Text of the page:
UNITED NATIONS — The U.N. envoy for Afghanistan said Tuesday it is imperative for direct talks between the Afghan government and the Taliban to start quickly, and he urged the militant Islamist group to retract its threat to disrupt the upcoming presidential election.
Tadamichi Yamamoto told the Security Council that the events of recent days and weeks “have shown, more than ever, the urgency of finding a political settlement to the long Afghan conflict.”
Yamamoto spoke three days after President Donald Trump abruptly halted U.S.-Taliban talks, citing an upsurge in attacks by the Islamic insurgent group. The cancellation put a spotlight on the Sept. 28 presidential election.
The U.N. envoy said opportunities for peace over the past year “created hope, but also fear for many,” and made clear that the conflict can only be resolved by direct talks involving “the whole spectrum of Afghan society.”
“It is imperative therefore that direct talks between the Islamic Republic of Afghanistan and the Taliban commence as soon as possible,” Yamamoto said.
He urged the parties to the conflict and all those interested in peace to keep working to bring about direct talks.
Recent informal talks between the Taliban and representatives of Afghan society in Doha and Moscow addressed some key issues for peace, Yamamoto said. He expressed hope this would be carried forward and deepened.
Peace efforts must address and lead to a reduction in violence and an eventual cease-fire, he said.
But, Yamamoto added, “any political settlement must include a promise to continue to protect and advance human rights and fundamental freedoms for all who live in Afghanistan, including those of women, youth and minorities as well as the freedom of expression and the media.”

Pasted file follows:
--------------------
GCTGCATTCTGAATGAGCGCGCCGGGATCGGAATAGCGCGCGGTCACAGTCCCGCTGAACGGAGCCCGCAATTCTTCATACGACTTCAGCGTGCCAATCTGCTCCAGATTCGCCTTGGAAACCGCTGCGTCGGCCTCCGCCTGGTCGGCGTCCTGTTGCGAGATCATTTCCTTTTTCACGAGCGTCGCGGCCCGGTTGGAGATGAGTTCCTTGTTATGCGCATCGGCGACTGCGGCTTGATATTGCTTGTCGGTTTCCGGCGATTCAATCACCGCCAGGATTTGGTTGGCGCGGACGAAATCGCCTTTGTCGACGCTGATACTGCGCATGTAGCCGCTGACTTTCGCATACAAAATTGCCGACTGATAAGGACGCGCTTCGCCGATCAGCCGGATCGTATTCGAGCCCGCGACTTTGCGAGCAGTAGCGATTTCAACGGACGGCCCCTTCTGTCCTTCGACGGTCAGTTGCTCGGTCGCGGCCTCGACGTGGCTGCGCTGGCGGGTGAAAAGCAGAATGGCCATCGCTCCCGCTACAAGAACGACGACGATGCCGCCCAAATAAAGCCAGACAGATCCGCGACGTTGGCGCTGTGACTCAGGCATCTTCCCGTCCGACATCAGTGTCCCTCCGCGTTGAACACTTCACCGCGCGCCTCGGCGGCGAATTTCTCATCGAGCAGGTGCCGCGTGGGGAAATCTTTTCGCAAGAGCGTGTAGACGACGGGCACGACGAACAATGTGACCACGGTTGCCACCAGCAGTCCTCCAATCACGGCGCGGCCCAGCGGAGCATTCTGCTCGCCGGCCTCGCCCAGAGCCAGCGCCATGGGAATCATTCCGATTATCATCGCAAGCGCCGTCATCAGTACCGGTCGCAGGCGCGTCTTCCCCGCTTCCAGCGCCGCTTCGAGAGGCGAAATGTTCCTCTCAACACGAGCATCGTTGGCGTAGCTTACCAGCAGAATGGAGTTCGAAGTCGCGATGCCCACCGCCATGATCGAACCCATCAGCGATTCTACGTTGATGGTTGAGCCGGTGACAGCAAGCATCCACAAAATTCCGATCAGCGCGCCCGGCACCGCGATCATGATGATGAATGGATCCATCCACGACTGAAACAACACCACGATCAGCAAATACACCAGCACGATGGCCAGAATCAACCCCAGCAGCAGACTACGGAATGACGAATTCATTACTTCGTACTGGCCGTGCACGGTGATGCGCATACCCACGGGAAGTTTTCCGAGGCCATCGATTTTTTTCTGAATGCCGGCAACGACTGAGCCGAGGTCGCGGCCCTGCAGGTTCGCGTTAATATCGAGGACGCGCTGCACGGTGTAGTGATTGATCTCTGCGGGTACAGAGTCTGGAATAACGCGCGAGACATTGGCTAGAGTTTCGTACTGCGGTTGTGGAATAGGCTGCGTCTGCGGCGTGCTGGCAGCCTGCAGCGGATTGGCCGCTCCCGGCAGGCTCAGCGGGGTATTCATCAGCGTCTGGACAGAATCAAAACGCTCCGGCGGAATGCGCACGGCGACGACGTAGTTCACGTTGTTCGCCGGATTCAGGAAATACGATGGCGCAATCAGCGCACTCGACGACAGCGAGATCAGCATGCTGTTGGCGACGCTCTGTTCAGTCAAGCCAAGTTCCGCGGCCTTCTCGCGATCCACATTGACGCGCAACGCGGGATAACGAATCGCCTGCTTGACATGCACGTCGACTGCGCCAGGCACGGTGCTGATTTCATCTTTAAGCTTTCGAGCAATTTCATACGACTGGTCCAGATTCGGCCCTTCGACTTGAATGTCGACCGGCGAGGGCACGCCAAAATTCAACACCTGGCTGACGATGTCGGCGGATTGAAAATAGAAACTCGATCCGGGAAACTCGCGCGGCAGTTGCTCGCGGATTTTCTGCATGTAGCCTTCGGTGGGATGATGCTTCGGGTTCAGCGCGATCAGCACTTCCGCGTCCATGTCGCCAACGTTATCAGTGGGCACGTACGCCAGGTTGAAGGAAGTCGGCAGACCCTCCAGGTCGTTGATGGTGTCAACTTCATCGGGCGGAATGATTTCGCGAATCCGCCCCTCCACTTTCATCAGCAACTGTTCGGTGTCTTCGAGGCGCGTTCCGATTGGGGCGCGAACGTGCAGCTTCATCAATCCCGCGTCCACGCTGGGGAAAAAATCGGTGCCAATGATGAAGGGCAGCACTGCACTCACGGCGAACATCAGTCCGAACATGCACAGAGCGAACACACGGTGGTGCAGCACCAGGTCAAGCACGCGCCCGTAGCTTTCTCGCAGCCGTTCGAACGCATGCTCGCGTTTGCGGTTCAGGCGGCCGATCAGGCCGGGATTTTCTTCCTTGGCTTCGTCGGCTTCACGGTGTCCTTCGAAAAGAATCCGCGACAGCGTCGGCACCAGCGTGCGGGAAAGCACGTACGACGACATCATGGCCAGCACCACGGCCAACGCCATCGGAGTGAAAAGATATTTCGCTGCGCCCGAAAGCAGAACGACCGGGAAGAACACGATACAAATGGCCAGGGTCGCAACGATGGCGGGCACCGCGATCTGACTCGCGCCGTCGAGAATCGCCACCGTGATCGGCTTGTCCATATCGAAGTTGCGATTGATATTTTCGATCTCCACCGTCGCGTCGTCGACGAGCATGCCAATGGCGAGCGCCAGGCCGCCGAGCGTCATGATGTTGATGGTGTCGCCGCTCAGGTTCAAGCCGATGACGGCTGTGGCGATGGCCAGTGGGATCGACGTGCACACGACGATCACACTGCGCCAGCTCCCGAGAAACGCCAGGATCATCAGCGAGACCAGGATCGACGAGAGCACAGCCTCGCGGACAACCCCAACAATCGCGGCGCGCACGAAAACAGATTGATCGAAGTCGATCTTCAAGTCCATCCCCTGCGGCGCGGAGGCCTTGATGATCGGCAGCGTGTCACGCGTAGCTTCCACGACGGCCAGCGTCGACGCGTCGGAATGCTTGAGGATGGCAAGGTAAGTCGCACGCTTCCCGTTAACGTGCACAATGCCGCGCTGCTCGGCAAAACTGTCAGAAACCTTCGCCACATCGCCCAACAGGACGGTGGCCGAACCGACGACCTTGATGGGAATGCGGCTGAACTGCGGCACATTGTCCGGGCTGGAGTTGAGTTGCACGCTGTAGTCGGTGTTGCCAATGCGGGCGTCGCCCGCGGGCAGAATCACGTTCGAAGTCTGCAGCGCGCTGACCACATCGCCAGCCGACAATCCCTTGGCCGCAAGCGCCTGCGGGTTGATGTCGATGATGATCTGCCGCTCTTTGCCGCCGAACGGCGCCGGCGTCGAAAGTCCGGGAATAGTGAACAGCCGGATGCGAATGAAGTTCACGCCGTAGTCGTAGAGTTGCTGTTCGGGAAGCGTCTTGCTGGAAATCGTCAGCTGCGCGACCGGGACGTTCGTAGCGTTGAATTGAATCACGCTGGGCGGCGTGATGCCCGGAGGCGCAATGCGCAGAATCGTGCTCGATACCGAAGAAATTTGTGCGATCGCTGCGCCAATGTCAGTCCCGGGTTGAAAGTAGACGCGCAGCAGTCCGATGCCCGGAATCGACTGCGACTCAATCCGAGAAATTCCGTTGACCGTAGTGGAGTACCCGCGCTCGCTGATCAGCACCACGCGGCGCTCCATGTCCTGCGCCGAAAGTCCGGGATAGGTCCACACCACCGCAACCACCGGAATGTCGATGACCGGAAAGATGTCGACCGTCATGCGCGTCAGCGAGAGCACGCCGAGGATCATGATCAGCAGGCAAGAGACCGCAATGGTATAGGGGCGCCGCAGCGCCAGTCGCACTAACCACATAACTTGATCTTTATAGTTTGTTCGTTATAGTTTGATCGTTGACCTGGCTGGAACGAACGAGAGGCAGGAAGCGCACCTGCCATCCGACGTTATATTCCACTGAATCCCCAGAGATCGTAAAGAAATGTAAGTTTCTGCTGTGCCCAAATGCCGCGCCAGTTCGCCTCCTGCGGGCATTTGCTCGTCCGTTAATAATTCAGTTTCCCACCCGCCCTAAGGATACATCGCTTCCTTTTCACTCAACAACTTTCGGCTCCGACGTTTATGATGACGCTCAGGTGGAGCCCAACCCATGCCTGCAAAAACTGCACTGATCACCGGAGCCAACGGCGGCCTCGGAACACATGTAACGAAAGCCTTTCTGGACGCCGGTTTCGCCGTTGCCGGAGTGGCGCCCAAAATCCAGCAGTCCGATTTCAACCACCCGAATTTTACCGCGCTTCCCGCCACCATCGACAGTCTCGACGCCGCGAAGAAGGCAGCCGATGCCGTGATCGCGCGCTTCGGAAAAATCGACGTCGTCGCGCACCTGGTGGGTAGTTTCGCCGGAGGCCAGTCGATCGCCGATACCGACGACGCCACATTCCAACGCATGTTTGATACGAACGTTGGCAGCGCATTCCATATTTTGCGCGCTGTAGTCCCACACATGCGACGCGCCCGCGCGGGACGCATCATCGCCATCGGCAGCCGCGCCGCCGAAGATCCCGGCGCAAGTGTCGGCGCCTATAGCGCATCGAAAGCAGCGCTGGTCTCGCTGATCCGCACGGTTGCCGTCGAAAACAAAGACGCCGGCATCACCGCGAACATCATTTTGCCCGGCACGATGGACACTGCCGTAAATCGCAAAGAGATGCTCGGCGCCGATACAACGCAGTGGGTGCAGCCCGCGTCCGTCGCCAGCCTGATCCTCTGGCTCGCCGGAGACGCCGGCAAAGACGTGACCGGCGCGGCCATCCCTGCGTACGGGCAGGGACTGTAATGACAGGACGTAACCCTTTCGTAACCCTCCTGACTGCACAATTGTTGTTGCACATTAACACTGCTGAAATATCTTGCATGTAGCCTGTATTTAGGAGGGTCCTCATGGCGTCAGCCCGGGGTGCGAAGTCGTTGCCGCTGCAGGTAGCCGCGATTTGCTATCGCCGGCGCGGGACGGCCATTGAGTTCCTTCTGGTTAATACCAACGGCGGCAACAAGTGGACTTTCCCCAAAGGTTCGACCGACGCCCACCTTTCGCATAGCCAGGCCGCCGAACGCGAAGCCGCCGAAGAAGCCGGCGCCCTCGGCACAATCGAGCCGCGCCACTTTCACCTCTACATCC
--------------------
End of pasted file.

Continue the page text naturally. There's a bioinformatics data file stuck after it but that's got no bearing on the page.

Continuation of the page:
Yamamoto said security, voter turnout and fraud are major challenges for the presidential election.
While the Afghan government’s technical and operational preparations for the elections are on track, he said, “we still hear much anxiety expressed by Afghan citizens particularly in view of the Taliban’s stated threat to disrupt the electoral process, especially by targeting civilians participating in the elections.”
Stressing that attacks on voters and polling stations are “clear violations of international law,” Yamamoto urged the Taliban to withdraw its threat. And he urged the government to provide adequate security to safeguard the electoral process.
Yamamoto said 9.6 million people have registered to vote, but turnout could be affected by security worries.
“Credible elections would provide an important political foundation for the future of the country as well as legitimacy and authority to the elected president, which would be particularly important in view of the expected peace process,” he said.
Afghanistan’s U.N. ambassador, Adela Raz, said that despite security threats and challenges, the Afghan people “are determined to hold and participate in the elections.”
Raz, the country’s first female ambassador, urged the Security Council to call on countries with influence on the Taliban “to respect the aspiration of every Afghan, and prevent them from attacks on the election day.”
She said the government remains committed to peace talks, stressing that any agreement must be endorsed by the Afghan people and ensure an immediate cease-fire and the preservation of the gains and achievements of the past 18 years.
Raz singled out Afghanistan’s “democratic values, the republic, and in particular, the rights of women as stipulated in our constitution.”